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What Is the Rectum?

The rectum is part of the digestive system.
The large intestine serves as the largest section of the digestive system and contains the cecum, colon, and rectum.
The pectinate line of the rectum is a dividing line when classifying a hemorrhoid as internal or external.
The large intestine terminates in what is known as the rectum.
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  • Written By: Geisha A. Legazpi
  • Edited By: Allegra J. Lingo
  • Last Modified Date: 11 November 2014
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The terminal part of the large intestine is called the rectum. It is located between the sigmoid colon and the anus. The whole Latin name of rectum is rectus intestinum, which means “straight intestine.” It is part of the digestive system whose main function is to store digestive wastes until the time a person is ready to defecate.

In humans, the rectum has a length of about 4 to 6 inches (10 to 15 cm). At the junction between the sigmoid colon and the rectum, it has a circumference of about 6 inches (15 cm). The circumference increases to about 14 inches (35 cm) at the rectal ampulla, which is its terminal portion. This ampulla looks like a pear or a balloon, and provides a large storage capacity.

The rectal walls expand as the rectum becomes filled with waste materials from the digestive system. This expansion stimulates the stretch receptors located on the walls, which in turn trigger an involuntary urge to defecate. During defecation, the increased pressure within the rectal walls forces the anus to open. Similar to the propelling forces that act on food in the rest of the gastrointestinal tract, peristaltic waves also act on feces. The peristaltic mechanism, coupled with rectal shortening, leads to successful defecation.

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When a person does not follow the urge to defecate, the rectum responds by returning the waste material to the sigmoid colon, where additional water absorption occurs. If a person ignores the urge to defecate for an extended period, too much water is reabsorbed from the waste materials. The end results are hardened stools and difficulty of defecation, or constipation.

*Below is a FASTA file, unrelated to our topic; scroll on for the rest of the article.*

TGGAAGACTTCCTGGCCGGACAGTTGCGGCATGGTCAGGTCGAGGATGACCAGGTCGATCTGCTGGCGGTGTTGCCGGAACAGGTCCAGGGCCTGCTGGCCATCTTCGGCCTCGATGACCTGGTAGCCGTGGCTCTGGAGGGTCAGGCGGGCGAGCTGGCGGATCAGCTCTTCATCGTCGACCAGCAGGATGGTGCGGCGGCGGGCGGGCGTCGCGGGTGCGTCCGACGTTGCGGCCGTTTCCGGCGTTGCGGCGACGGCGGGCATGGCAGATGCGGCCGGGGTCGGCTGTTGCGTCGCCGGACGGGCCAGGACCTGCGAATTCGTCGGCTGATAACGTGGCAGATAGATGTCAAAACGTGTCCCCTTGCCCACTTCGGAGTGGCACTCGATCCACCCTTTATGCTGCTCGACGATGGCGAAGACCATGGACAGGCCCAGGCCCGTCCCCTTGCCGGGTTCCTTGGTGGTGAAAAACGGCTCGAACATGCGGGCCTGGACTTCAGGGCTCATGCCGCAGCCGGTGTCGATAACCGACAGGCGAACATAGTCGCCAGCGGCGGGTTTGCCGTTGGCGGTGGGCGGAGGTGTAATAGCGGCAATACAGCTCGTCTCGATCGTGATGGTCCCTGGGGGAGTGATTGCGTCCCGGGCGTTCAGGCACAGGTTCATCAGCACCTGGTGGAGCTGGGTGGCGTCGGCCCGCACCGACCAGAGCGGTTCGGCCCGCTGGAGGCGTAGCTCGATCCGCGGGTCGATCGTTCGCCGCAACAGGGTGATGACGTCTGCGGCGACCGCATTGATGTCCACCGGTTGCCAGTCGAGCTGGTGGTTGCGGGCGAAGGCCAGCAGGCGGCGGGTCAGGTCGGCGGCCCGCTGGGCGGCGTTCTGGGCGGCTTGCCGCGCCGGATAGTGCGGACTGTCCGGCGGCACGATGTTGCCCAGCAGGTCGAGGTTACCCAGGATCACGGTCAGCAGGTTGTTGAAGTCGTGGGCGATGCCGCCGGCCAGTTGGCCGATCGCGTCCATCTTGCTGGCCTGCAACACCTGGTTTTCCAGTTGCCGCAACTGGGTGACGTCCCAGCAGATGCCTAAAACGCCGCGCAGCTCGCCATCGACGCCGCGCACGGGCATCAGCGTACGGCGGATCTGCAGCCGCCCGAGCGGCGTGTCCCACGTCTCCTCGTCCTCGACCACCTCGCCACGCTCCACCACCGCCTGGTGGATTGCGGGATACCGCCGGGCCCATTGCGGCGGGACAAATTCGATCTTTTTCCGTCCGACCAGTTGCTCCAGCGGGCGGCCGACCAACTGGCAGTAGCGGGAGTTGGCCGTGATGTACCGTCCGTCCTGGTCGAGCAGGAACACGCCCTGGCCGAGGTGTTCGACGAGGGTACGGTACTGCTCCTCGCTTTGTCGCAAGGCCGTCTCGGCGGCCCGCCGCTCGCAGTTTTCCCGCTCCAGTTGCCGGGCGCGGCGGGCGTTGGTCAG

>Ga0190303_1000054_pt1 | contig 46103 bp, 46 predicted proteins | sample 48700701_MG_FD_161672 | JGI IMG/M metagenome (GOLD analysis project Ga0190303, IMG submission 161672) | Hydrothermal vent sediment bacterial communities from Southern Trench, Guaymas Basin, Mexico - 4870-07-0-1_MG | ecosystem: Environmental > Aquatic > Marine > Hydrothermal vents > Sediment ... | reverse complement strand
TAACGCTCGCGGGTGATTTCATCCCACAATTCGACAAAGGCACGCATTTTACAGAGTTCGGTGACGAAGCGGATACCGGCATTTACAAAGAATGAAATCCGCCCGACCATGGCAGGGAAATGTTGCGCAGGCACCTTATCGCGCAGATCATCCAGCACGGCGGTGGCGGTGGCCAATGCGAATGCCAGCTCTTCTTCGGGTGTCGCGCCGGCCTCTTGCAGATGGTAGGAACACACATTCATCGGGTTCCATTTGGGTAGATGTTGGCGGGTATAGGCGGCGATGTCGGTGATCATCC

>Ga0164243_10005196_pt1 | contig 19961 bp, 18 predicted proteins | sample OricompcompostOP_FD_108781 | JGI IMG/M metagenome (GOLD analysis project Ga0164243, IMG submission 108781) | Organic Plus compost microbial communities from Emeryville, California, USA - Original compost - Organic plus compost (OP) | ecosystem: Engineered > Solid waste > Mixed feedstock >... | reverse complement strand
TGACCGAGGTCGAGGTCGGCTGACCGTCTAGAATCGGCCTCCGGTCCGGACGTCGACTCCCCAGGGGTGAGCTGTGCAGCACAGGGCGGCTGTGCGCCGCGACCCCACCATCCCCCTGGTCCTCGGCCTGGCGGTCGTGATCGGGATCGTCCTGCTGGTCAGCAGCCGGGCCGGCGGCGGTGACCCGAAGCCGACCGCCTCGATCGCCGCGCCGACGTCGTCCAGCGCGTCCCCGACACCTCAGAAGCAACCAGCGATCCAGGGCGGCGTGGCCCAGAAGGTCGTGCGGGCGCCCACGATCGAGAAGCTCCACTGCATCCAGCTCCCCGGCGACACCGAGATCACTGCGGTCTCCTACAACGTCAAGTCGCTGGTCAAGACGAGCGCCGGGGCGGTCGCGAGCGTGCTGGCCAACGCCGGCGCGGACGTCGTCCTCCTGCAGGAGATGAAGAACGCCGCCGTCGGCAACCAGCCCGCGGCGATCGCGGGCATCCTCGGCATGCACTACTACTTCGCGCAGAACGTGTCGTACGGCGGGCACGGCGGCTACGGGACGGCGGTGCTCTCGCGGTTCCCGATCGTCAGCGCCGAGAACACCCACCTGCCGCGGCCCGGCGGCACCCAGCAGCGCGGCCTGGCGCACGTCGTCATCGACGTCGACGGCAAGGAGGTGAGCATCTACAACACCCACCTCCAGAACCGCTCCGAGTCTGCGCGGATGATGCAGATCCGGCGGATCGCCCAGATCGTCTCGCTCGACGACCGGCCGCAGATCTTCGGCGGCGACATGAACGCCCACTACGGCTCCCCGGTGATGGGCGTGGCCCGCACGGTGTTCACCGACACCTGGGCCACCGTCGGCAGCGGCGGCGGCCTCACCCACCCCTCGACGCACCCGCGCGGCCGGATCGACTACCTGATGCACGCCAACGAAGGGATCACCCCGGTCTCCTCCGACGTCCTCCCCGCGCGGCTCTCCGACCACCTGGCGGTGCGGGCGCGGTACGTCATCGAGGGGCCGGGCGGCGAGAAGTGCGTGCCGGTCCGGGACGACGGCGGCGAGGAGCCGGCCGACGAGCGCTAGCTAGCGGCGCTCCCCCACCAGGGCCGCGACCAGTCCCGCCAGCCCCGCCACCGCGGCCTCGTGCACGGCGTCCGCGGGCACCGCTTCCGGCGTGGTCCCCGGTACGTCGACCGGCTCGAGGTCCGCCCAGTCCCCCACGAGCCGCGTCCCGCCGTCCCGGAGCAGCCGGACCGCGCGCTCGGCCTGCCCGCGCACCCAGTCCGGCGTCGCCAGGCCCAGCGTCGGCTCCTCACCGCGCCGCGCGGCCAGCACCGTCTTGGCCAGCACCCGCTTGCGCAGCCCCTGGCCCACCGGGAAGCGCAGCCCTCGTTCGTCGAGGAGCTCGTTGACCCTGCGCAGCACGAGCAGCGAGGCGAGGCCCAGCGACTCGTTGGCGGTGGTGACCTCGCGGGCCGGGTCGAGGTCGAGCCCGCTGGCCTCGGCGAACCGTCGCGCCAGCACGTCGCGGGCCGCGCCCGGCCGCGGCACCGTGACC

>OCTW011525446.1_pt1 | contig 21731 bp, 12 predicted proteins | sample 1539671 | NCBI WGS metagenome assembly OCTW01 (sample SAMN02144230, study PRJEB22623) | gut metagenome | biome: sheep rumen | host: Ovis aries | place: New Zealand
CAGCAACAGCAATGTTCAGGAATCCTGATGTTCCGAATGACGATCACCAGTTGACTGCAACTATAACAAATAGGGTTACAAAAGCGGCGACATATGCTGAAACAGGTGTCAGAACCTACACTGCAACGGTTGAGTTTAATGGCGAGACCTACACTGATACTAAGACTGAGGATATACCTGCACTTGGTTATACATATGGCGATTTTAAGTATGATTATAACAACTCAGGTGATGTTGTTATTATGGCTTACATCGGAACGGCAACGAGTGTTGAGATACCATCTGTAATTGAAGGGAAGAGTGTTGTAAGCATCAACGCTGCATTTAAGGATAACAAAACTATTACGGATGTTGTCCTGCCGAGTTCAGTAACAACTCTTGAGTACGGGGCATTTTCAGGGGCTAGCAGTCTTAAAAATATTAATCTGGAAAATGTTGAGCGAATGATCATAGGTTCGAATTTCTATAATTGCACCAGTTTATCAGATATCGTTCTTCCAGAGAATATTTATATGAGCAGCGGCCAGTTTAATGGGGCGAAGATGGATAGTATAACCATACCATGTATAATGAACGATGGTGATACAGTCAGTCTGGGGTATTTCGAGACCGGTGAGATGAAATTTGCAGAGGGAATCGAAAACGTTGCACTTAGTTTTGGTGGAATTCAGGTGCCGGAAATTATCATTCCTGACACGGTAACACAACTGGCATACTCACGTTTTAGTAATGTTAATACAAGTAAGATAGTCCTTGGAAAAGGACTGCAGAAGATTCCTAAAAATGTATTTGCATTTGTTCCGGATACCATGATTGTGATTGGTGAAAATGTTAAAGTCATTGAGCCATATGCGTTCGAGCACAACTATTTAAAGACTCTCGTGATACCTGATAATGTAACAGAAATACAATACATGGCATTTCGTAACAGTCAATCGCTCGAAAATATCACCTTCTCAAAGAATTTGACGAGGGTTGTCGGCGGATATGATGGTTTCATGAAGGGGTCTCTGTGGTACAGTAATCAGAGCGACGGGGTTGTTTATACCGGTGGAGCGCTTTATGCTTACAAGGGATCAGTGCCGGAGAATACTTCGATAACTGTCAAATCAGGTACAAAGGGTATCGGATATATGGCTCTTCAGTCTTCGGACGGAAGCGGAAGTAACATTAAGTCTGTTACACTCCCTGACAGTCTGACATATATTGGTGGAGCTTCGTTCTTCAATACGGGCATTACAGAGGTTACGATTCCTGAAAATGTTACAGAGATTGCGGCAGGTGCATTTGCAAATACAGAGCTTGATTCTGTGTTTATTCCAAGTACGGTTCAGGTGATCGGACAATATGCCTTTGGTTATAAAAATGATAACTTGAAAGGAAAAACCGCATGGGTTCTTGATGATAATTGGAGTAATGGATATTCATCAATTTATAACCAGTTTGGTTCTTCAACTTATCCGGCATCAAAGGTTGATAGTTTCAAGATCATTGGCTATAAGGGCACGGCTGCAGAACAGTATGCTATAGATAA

The rectoanal junction is called the anorectal line or pectinate line. Above this line are distinct parts of the rectal mucosa called columns of Morgagni, or simply rectal columns, which are able to accommodate contracting or dilating forces. The pectinate line is important in classifying hemorrhoids. If a hemorrhoid is located above the pectinate line, it is called an internal hemorrhoid, which is painless. A hemorrhoid located below the pectinate line is called an external hemorrhoid, which is often painful.

A condition called rectal prolapse or "mick" can occur that causes the rectal walls to collapse into the anus. Rectal prolapse occurs when the supporting ligaments and muscles weaken, and also when there is increased pressure inside the pelvis. Rectal prolapse occurs in association with old age, prolonged constipation, frequent diarrhea, pregnancy, and nerve problems. In severe cases, the whole rectum protrudes through the anus, which must be surgically corrected.

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Windchime
Post 4

As a nurse I am often surprised by how many people think the rectum and anus are the same thing. This usually comes up when someone come to the clinic with anal fistula symptoms.

I really appreciate that Wisegeek articles are such a user friendly resource. I often refer patients to them, for some background reading on their condition.

Saraq90
Post 3

@amysamp - The first thing you do is go to the doctor!! You could be quite a few things! I know for many many people it is an uncomfortable thought to have someone checking out such things, but I can tell you this much - it is common! So I hope you can find some comfort in that.

Since I have opened up about my hemorrhoids (to a few select friends) I have found that all walks of life get them from people who are pregnant, to weight lifters, to runners.

But I can't say it enough - go to the doctor - the rectum because of the waste involved is serious business.

If you do find out you have a hemorrhoid, I found two things to be very beneficial: 1) changing my diet & 2) using wet wipes instead of scratchy toilet paper.

I changed my diet by adding more fiber (think beans, vegetables, and fruit) and lots more water.

Since I have done this I haven't had a flair up, but I am keeping my fingers crossed because hemorrhoids are no fun!

amysamp
Post 2

@saraq 90 - I think I have a hemorrhoid as well. What did you do? I am so uncomfortable right now!

I can't believe I am saying this but I looked at some pictures of rectums with hemorrhoids online just so I could see how bad having a hemorrhoid might be. Luckily the pictures weren't as scary as I thought.

Saraq90
Post 1

I was never ever interested in anything to do with my rectum until I had a hemorrhoid!

I was having all sorts of bowel issues and was beginning to thing I had more serious issues like bowel cancer or the prolapsed rectum.

So I went to a doctor and it turns out I had hemorrhoids (the external painful kind)! It turns out that I wasn't too crazy for thinking that I had other serious diseases.

One of my symptoms was bleeding and one of the symptoms of bowel cancer is bleeding as well. The difference is that the bleeding in my case was from a hemorrhoid and the bleeding in the case of colon cancer (another name for bowel cancer) is from an ulcer or other various affects of the cancer.

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